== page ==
We’ve all been there; high school math classes. To many of us, if we were not going to pursue math in our university education, the age-old question was asked to the teacher in the same protested grumble, “Why do we have to learn this if we aren’t going to need it when we graduate?” Well, maybe you won’t need to recount “SOH-CAH-TOA” in your everyday life, but granting your child the tools needed for them to love the learning curb that math is early on will propel them towards success in their mathematical endeavors and in life.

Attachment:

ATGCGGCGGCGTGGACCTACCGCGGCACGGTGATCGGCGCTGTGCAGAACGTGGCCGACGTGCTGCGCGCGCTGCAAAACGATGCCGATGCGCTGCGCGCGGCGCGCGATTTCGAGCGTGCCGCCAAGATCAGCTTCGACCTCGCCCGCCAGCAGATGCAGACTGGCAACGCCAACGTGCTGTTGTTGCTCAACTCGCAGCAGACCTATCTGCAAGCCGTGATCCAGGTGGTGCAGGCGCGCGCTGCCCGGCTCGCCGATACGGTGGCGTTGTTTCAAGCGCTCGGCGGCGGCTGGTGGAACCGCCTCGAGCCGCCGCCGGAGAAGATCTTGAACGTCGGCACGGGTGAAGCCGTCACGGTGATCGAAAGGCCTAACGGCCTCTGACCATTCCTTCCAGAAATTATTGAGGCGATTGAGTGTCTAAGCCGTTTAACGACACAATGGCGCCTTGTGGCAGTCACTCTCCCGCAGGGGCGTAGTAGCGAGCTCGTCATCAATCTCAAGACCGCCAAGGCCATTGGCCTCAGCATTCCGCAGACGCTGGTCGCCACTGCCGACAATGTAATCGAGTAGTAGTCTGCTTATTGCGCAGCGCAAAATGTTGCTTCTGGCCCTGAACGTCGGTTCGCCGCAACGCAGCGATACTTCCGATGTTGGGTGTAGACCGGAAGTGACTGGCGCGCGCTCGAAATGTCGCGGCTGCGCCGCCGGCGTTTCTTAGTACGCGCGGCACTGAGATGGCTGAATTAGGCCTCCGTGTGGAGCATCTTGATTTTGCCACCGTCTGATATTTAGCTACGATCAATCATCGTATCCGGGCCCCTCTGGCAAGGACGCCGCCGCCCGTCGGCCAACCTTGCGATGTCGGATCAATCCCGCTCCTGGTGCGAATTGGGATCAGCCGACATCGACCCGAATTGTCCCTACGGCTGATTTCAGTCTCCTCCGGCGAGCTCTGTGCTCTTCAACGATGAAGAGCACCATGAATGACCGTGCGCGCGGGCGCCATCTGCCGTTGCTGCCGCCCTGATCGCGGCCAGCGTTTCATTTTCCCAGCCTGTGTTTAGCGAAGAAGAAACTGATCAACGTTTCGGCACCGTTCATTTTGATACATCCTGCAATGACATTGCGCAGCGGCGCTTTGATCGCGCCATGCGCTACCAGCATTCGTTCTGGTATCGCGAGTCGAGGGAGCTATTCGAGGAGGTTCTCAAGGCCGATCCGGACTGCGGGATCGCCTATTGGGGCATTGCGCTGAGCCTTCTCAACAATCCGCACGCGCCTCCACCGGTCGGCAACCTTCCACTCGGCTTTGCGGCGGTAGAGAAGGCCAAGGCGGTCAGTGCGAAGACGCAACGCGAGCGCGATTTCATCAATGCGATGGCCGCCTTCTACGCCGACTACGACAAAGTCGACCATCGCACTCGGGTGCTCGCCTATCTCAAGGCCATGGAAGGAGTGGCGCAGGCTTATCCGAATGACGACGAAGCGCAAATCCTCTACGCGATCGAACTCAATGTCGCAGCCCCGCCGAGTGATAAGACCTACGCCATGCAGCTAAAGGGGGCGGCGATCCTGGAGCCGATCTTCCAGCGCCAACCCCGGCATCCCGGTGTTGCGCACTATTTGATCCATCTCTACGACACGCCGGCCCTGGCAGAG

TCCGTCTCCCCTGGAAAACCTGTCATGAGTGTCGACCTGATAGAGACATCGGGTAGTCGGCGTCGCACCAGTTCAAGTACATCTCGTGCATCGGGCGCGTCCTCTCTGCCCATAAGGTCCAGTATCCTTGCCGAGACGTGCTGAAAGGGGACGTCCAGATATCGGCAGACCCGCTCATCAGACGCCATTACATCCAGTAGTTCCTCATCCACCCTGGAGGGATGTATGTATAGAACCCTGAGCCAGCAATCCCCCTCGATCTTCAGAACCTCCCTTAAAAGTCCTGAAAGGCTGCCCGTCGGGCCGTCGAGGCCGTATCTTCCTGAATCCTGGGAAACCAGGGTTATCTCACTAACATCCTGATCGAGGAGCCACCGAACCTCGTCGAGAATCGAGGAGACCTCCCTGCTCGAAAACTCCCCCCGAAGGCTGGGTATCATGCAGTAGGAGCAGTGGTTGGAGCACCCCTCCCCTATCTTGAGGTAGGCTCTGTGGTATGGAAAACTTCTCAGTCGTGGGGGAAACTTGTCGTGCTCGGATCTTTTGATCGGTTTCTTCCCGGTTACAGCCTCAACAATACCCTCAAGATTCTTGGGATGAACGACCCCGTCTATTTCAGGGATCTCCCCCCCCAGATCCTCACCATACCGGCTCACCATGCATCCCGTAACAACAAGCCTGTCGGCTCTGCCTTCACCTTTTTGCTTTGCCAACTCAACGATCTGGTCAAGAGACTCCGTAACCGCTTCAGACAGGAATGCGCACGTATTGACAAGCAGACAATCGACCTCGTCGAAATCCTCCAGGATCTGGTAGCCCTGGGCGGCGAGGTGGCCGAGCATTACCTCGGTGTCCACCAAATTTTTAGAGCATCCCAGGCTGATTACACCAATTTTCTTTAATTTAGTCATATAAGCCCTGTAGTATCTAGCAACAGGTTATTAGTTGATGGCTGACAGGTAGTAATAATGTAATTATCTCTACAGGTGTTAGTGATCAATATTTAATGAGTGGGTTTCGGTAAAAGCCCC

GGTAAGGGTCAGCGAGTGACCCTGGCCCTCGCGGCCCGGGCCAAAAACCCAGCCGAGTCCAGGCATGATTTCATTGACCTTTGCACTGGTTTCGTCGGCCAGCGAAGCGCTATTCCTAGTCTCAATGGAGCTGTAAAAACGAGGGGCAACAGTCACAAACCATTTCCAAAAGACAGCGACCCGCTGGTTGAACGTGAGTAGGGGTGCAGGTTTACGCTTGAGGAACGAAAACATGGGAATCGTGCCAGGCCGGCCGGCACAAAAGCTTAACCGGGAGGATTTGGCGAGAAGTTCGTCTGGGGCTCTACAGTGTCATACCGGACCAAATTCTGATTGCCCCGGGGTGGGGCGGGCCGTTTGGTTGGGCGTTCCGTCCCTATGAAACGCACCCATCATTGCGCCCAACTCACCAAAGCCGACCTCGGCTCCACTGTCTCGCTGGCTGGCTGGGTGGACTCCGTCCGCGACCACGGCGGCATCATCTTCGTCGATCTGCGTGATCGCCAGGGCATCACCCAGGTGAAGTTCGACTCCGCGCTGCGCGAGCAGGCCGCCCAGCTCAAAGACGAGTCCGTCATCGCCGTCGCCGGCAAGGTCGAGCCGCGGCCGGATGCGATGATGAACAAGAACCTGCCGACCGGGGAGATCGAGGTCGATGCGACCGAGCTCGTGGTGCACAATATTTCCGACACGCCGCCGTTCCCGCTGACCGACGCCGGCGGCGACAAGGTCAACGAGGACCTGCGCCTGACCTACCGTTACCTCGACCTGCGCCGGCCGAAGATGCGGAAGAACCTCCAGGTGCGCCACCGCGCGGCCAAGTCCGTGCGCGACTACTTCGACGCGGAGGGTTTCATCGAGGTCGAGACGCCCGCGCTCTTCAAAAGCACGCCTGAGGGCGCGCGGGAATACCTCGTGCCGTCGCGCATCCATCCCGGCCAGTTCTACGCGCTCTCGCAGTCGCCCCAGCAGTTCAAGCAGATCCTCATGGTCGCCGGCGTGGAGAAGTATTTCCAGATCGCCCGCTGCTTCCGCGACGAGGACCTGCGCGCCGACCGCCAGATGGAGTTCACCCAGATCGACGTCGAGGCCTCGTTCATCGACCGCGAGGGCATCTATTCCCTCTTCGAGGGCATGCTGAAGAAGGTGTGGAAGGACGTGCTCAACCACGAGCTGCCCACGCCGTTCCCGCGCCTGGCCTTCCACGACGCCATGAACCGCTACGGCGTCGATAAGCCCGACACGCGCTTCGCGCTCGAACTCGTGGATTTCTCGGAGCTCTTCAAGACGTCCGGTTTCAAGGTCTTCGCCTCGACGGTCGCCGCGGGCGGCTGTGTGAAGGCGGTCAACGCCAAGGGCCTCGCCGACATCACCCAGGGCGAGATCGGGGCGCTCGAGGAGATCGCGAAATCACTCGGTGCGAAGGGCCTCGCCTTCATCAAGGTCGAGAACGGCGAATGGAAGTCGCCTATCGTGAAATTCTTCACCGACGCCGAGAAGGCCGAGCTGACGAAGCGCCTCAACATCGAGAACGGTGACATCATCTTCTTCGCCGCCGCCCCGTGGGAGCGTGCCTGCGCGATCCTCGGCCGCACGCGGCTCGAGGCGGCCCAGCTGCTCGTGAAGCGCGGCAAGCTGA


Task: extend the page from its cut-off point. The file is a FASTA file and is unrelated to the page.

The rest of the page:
As a Calgary private school, Asasa Academy prioritizes ensuring that your child reaches a high academic achievement of excellence. We also aspire to merge some of life’s greatest lessons within learning. Having smaller class sizes, the foundational element of learning in courses like mathematics is emphasized. Math is an abstract subject, the elements of it aren’t as simple as learning and building upon a language. Sometimes, numbers and concepts do not flow as easily as words do. In written classes, answers can be analyzed and manipulated; there is more than one version of what is the “right” answer. However, in math, you’re either right or your wrong and there is no in-between. To add to this frustration, a student could be right, but one minor miscalculation and their answer still winds up with a big red X. Academic success takes root in the beginning of one’s early education through their confidence and love for the subject. To improve in math, a child can be praised for their efforts, but they must be able to differentiate that they made mistakes in order to grow. However, many children see these mistakes as “failures,” which lowers their self-confidence and motivation to pick themselves back up, their work ethic to understand the correct method and their incentive to again put themselves into the vulnerable position of failing. As such, what could be the love for math at a young age turns into a downward spiral of loathing the subject, and a child’s potential is limited.